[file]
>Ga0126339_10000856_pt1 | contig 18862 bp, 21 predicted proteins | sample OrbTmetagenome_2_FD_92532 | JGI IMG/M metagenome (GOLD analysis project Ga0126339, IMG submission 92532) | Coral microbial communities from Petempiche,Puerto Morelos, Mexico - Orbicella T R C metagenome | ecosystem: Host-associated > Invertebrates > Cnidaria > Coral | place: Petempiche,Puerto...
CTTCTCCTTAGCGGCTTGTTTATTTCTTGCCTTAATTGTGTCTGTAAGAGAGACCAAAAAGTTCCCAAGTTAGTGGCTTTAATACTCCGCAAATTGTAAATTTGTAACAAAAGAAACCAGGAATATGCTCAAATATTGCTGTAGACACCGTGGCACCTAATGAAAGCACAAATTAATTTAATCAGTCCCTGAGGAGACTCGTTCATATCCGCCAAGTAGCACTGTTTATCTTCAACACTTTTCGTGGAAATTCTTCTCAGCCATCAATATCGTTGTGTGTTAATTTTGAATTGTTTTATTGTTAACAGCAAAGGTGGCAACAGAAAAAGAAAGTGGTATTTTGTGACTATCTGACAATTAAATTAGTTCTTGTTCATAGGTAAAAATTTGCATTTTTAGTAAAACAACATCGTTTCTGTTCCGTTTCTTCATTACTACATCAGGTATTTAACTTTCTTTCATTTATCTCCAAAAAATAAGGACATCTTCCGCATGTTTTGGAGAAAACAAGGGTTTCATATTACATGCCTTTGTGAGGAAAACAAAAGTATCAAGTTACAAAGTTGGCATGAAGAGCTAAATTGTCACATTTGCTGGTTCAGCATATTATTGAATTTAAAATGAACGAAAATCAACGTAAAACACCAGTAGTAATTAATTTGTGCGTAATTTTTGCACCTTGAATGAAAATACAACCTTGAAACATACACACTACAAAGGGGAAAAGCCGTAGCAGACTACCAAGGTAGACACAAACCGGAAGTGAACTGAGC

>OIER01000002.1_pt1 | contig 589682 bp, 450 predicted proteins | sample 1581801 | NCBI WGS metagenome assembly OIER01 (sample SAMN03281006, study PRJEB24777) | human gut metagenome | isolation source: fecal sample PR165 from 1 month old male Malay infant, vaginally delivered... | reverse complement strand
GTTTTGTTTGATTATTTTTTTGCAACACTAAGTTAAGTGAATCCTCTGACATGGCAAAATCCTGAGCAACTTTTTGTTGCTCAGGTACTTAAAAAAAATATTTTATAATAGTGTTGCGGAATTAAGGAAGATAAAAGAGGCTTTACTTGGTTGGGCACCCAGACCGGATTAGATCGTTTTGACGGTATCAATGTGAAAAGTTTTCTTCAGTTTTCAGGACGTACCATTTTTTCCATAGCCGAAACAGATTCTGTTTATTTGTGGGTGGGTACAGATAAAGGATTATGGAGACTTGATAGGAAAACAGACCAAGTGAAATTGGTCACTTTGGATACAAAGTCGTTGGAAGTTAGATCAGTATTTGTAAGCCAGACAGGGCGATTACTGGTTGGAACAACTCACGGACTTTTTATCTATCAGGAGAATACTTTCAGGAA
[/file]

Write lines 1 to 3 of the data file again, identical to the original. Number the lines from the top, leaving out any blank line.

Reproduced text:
>Ga0126339_10000856_pt1 | contig 18862 bp, 21 predicted proteins | sample OrbTmetagenome_2_FD_92532 | JGI IMG/M metagenome (GOLD analysis project Ga0126339, IMG submission 92532) | Coral microbial communities from Petempiche,Puerto Morelos, Mexico - Orbicella T R C metagenome | ecosystem: Host-associated > Invertebrates > Cnidaria > Coral | place: Petempiche,Puerto...
CTTCTCCTTAGCGGCTTGTTTATTTCTTGCCTTAATTGTGTCTGTAAGAGAGACCAAAAAGTTCCCAAGTTAGTGGCTTTAATACTCCGCAAATTGTAAATTTGTAACAAAAGAAACCAGGAATATGCTCAAATATTGCTGTAGACACCGTGGCACCTAATGAAAGCACAAATTAATTTAATCAGTCCCTGAGGAGACTCGTTCATATCCGCCAAGTAGCACTGTTTATCTTCAACACTTTTCGTGGAAATTCTTCTCAGCCATCAATATCGTTGTGTGTTAATTTTGAATTGTTTTATTGTTAACAGCAAAGGTGGCAACAGAAAAAGAAAGTGGTATTTTGTGACTATCTGACAATTAAATTAGTTCTTGTTCATAGGTAAAAATTTGCATTTTTAGTAAAACAACATCGTTTCTGTTCCGTTTCTTCATTACTACATCAGGTATTTAACTTTCTTTCATTTATCTCCAAAAAATAAGGACATCTTCCGCATGTTTTGGAGAAAACAAGGGTTTCATATTACATGCCTTTGTGAGGAAAACAAAAGTATCAAGTTACAAAGTTGGCATGAAGAGCTAAATTGTCACATTTGCTGGTTCAGCATATTATTGAATTTAAAATGAACGAAAATCAACGTAAAACACCAGTAGTAATTAATTTGTGCGTAATTTTTGCACCTTGAATGAAAATACAACCTTGAAACATACACACTACAAAGGGGAAAAGCCGTAGCAGACTACCAAGGTAGACACAAACCGGAAGTGAACTGAGC

>OIER01000002.1_pt1 | contig 589682 bp, 450 predicted proteins | sample 1581801 | NCBI WGS metagenome assembly OIER01 (sample SAMN03281006, study PRJEB24777) | human gut metagenome | isolation source: fecal sample PR165 from 1 month old male Malay infant, vaginally delivered... | reverse complement strand